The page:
Mount Meg Natural Features Reserve - Nature Conservation Reserve
Mount Meg N.C.R., Australia
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Mount Warning (also known as Wollumbin) is a mountain 14 kilometres (9 mi) west-south-west of Murwillumbah, near the border with Queensland on the North Coast of New South Wales, Australia. Due to Mount Warning's proximity to Cape Byron, the Australian continent's easternmost point, it is the first place on mainland Australia to receive the sun's rays each day.
It was on 16 May 1770 that Lieutenant James Cook, seeing the mountain from the sea, named it Mount Warning.
Mount Warning is the central volcanic remnant of an ancient shield volcano, the Tweed Volcano, which would have been about 1,900 m (6,200 ft) above sea level or just under twice the height of the current mountain. This volcano erupted around 23 million years ago. As the mountain's central vent cooled it shrank, forming a depression at the top that has greatly eroded.
Today the vast areas that were part of the volcano include many mountains and ranges at some distance from Mount Warning, and include the Border Ranges, Tamborine Mountain, the McPherson Range and both the Lamington Plateau and Springbrook Plateaus. The erosion caldera formed since this eruption is easily visible around the summit and forms the rim of the Tweed Valley.
During the last stages of eruption, different and more resistant forms of lava that were cooler than those flows that created the shield volcano remained to form the current peak. The whole central Mount Warning massif was also pushed up by forces that remained active after lava eruptions had stopped.
The mountain remains a place of cultural and traditional significance to the Bundjalung people and is the site of particular ceremonies and initiation rites. The Bundjalung observe cultural and traditional restrictions forbidding the uninitiated from climbing the mountain, and, as such, generally ask that others also do not attempt to climb the mountain. The government National Parks and Wildlife Service advertise this request and do not encourage climbers, but it is not expressly forbidden by park regulations.
On 16 May 1770, Lieutenant James Cook was the first European to record seeing “… a remarkable sharp peaked Mountain lying inland…” from a point of land he named Cape Byron. Just five hours later while sailing North, Cook was forced to change course to the East after encountering the dangerous reefs that run 3 miles to the East from Fingal Head, now named Danger Reefs (comprising of: Inner, South, and Outer reefs).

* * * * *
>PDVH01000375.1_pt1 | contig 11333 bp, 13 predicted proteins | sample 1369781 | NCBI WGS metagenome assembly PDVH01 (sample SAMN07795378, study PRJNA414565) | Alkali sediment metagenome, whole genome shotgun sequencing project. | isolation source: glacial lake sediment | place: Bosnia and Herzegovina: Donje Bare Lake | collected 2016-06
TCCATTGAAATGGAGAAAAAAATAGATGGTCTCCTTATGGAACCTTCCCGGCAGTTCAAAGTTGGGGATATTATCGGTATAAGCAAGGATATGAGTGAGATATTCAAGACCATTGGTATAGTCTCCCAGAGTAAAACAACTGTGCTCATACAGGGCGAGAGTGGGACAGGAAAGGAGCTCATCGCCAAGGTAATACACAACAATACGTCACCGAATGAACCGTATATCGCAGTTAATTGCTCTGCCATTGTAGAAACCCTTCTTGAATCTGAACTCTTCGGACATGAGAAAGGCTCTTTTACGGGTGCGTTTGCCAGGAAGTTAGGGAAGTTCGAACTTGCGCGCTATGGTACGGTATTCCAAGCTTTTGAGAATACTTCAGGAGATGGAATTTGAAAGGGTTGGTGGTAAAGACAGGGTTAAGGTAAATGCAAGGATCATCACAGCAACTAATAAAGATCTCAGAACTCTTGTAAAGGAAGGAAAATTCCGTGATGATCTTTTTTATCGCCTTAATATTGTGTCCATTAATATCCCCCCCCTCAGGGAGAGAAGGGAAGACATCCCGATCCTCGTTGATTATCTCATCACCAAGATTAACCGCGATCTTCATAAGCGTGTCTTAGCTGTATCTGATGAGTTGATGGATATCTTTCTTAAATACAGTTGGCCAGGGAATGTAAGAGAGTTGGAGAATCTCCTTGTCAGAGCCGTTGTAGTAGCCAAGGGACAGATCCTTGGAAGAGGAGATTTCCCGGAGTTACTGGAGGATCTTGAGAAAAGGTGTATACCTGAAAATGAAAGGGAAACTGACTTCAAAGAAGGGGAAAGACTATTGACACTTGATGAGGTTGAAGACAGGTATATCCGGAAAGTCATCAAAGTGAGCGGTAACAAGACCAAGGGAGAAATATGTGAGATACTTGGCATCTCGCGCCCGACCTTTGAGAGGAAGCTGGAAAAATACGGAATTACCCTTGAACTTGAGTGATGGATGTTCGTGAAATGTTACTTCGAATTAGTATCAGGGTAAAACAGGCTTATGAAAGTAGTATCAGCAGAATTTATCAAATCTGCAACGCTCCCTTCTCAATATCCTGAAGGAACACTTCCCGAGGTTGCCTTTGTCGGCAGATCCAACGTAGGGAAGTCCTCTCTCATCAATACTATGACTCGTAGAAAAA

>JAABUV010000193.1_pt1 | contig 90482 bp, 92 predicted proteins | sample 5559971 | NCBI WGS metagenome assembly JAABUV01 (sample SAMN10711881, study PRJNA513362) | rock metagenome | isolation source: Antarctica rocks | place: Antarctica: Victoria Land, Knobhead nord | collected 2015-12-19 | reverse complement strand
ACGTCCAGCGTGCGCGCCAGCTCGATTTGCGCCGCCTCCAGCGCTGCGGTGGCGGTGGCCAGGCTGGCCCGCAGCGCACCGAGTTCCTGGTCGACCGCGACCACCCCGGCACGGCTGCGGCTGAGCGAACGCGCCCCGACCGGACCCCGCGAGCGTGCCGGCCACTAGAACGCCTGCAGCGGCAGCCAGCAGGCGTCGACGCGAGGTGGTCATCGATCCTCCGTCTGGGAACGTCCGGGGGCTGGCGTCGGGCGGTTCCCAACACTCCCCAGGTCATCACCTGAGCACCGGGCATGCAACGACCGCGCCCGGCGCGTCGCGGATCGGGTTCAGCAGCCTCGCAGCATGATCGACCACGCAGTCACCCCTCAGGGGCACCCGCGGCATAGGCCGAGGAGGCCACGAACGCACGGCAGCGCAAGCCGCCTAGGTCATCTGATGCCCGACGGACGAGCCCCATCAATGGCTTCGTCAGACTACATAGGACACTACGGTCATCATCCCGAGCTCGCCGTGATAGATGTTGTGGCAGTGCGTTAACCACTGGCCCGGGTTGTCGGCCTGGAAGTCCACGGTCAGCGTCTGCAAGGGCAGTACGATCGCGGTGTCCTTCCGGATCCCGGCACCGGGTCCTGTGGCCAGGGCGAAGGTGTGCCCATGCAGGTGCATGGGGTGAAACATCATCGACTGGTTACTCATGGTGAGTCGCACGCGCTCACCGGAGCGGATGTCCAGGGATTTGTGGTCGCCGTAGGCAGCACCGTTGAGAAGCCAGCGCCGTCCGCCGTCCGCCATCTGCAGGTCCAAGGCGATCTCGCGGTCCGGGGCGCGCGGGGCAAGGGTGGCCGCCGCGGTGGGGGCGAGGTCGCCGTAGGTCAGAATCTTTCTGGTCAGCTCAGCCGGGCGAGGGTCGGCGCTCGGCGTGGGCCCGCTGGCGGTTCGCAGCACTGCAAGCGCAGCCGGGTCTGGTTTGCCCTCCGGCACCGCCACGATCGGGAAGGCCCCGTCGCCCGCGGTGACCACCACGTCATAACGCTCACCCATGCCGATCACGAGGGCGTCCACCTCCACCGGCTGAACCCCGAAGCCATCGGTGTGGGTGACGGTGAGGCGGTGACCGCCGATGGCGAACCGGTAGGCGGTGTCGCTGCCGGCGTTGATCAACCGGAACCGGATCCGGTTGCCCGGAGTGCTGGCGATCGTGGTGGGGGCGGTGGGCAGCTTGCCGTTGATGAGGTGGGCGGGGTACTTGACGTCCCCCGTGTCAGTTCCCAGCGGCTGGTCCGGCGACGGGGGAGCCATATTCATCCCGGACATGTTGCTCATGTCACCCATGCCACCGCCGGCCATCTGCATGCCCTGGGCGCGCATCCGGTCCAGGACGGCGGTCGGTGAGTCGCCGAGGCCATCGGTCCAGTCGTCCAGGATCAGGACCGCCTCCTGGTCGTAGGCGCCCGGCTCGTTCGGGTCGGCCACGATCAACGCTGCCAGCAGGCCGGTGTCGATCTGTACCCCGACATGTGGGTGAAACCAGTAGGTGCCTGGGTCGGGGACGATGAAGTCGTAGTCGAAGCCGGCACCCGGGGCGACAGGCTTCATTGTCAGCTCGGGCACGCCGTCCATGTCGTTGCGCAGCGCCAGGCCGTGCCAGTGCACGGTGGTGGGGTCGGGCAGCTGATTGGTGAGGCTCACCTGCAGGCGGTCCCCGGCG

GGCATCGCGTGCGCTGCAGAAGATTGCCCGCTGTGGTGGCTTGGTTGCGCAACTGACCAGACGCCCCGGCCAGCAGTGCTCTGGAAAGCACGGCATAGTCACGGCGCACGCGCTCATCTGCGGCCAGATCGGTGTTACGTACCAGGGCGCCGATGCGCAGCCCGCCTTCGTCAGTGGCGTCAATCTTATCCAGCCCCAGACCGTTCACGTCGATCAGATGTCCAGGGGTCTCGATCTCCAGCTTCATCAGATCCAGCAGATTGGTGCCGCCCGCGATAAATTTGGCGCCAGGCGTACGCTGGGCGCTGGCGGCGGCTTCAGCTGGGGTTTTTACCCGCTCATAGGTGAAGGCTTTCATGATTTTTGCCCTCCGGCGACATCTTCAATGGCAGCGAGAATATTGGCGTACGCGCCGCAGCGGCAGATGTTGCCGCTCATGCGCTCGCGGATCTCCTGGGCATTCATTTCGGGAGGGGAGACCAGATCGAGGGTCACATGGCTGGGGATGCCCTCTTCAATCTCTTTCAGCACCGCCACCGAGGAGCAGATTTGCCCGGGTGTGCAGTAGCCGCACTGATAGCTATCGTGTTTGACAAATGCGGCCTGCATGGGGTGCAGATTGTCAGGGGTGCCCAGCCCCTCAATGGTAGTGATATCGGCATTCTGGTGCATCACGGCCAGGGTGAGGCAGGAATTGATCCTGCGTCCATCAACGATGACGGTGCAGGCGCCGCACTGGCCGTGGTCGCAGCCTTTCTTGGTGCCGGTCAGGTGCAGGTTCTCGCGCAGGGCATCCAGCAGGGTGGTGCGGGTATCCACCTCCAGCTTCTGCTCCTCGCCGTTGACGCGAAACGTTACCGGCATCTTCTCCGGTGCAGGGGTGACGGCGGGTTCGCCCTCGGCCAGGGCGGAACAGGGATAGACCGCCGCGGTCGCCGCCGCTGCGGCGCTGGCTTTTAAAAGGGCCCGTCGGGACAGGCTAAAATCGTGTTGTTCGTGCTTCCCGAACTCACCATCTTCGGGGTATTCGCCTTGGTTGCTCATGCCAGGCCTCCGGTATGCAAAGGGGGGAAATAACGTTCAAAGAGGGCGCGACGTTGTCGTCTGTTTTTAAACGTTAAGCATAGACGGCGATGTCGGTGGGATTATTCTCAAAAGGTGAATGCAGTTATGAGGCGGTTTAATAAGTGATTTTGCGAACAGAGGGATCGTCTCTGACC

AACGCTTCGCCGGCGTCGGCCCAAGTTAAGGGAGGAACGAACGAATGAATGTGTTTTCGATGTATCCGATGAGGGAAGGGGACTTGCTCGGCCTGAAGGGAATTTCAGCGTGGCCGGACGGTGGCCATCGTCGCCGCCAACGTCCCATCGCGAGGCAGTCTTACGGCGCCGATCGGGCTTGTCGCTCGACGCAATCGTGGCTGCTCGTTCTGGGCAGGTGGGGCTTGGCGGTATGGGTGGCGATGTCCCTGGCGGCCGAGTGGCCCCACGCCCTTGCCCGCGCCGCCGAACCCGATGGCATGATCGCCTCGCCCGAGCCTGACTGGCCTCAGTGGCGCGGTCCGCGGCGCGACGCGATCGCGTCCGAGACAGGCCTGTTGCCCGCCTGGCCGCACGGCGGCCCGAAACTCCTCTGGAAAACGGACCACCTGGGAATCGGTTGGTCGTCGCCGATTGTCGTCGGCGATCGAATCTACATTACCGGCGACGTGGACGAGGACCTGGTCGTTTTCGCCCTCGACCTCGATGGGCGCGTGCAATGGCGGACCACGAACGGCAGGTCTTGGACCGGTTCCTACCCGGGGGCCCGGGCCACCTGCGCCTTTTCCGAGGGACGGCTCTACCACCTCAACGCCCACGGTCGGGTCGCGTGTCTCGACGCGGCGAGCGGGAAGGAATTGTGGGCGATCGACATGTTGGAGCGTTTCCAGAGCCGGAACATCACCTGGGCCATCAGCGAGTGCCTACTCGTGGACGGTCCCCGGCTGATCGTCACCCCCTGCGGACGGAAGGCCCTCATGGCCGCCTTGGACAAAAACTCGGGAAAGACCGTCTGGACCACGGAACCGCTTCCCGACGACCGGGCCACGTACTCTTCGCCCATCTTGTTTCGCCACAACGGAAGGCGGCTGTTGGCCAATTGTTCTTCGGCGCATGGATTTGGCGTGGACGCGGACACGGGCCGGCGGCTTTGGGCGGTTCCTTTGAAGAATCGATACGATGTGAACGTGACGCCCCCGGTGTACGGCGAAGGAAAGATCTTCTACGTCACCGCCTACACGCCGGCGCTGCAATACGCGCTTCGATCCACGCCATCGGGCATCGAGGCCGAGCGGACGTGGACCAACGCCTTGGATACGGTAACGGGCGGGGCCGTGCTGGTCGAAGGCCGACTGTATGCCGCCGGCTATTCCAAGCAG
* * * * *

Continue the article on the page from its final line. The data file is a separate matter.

Next morning Cook recorded:
“…We now saw the breakers [reefs] again within us which we past at the distance of 1 League, they lay in the Lat de of 38°..8' [later changed to 28°..8'] & stretch off East two Leagues from a point under which is a small Island. There situation may always be found by the peaked mountain before mentioned which bears SWBW from them this and on this account I have named Mount Warning it lies 7 or 8 Leagues inland in the latitude of 28°..22" S° the land is high and hilly about it but it is conspicuous enough to be distinguished from everything else. The point off which these shoals lay I have named Point Danger to the northward of it the land which is low trends NWBN but we soon found that it did not keep that direction long before it turnd again to the northward.”
The mountain is now protected by the surrounding Mount Warning National Park, and access is regulated by the New South Wales National Parks and Wildlife Service. Mount Warning is part of the United Nations World Heritage listed Gondwana Rainforests of Australia.
An ascent of the mountain is discouraged out of respect for local Aboriginal lore, but if undertaken, takes approximately 1½ to 3½ hours (one way) and requires a good level of fitness. There are also viewing platforms at the summit. The total journey is 8.8 km.
Mount Warning seen from Point Danger, Coolangatta.
View of Byron Bay and surrounding areas from the summit
On the path to the summit.
View from Beechmont
View from Clarrie hall dam
View from Clarrie hall dam
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